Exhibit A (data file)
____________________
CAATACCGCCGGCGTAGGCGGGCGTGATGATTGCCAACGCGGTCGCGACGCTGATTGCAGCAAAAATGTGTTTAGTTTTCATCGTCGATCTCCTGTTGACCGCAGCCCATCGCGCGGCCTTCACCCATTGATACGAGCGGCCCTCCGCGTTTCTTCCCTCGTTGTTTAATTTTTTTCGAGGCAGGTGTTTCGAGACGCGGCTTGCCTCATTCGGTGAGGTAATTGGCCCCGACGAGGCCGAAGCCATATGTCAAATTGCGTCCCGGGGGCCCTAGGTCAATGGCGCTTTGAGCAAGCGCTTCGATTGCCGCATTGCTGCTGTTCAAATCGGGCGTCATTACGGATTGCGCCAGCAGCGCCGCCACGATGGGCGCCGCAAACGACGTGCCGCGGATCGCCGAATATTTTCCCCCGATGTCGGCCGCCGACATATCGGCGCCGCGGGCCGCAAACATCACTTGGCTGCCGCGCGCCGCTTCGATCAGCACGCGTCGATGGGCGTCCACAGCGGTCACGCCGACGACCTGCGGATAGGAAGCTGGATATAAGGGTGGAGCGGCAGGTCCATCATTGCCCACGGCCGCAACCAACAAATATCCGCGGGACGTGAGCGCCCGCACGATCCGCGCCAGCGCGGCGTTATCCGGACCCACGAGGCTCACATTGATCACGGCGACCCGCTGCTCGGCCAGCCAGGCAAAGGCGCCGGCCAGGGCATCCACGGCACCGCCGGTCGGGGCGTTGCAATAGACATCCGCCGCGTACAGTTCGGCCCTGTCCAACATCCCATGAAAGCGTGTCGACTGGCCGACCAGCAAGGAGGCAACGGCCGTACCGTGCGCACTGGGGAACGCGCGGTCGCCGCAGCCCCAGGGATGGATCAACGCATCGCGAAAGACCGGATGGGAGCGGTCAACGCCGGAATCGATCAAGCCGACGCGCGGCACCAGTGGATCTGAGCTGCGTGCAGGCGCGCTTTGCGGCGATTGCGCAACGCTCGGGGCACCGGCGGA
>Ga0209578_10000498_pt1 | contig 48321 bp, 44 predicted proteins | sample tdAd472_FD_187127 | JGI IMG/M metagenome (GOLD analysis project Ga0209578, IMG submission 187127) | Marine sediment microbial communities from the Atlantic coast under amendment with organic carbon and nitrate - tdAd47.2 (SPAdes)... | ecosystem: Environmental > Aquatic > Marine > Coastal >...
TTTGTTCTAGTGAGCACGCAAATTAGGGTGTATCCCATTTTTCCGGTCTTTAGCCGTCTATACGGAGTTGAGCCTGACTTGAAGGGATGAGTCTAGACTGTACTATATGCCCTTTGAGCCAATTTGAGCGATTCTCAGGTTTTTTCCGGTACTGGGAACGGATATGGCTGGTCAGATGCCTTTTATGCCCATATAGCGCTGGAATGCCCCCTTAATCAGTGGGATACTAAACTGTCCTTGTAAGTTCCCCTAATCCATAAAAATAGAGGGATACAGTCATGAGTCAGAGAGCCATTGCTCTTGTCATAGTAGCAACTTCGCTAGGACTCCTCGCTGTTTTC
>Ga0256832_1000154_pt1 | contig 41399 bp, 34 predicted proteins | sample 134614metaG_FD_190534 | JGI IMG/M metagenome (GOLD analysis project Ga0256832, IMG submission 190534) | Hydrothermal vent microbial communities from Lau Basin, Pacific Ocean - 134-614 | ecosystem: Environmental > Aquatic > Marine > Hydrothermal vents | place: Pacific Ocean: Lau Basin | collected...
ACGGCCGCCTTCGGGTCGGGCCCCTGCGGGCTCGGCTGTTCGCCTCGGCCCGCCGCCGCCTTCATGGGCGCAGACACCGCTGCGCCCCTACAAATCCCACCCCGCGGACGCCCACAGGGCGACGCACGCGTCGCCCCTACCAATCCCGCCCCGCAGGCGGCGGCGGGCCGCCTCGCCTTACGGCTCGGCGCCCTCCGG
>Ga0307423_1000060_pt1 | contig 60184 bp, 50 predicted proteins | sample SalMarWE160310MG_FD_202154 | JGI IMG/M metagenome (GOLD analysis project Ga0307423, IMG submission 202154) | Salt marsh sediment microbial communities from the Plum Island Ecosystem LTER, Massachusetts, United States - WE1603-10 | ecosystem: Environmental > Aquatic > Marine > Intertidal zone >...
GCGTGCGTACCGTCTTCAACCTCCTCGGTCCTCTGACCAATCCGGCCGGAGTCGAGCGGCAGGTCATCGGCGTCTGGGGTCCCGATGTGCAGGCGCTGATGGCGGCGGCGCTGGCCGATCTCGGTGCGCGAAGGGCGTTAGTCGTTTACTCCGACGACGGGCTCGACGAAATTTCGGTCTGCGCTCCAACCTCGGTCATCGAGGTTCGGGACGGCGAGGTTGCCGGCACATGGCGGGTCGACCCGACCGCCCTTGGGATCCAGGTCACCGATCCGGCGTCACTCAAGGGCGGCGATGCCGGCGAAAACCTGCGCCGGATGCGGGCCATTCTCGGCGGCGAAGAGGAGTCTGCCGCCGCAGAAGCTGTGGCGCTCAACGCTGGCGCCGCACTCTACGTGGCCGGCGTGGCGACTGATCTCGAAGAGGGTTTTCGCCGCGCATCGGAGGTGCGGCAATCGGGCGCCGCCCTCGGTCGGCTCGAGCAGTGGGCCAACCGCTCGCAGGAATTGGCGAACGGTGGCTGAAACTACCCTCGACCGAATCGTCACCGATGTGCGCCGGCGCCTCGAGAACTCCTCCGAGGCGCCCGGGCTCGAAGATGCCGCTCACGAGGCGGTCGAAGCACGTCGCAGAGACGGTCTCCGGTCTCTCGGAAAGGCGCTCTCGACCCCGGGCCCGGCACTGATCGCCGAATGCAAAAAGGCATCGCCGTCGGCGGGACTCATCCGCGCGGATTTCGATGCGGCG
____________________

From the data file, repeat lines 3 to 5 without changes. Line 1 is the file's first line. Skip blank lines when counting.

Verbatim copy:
TTTGTTCTAGTGAGCACGCAAATTAGGGTGTATCCCATTTTTCCGGTCTTTAGCCGTCTATACGGAGTTGAGCCTGACTTGAAGGGATGAGTCTAGACTGTACTATATGCCCTTTGAGCCAATTTGAGCGATTCTCAGGTTTTTTCCGGTACTGGGAACGGATATGGCTGGTCAGATGCCTTTTATGCCCATATAGCGCTGGAATGCCCCCTTAATCAGTGGGATACTAAACTGTCCTTGTAAGTTCCCCTAATCCATAAAAATAGAGGGATACAGTCATGAGTCAGAGAGCCATTGCTCTTGTCATAGTAGCAACTTCGCTAGGACTCCTCGCTGTTTTC
>Ga0256832_1000154_pt1 | contig 41399 bp, 34 predicted proteins | sample 134614metaG_FD_190534 | JGI IMG/M metagenome (GOLD analysis project Ga0256832, IMG submission 190534) | Hydrothermal vent microbial communities from Lau Basin, Pacific Ocean - 134-614 | ecosystem: Environmental > Aquatic > Marine > Hydrothermal vents | place: Pacific Ocean: Lau Basin | collected...
ACGGCCGCCTTCGGGTCGGGCCCCTGCGGGCTCGGCTGTTCGCCTCGGCCCGCCGCCGCCTTCATGGGCGCAGACACCGCTGCGCCCCTACAAATCCCACCCCGCGGACGCCCACAGGGCGACGCACGCGTCGCCCCTACCAATCCCGCCCCGCAGGCGGCGGCGGGCCGCCTCGCCTTACGGCTCGGCGCCCTCCGG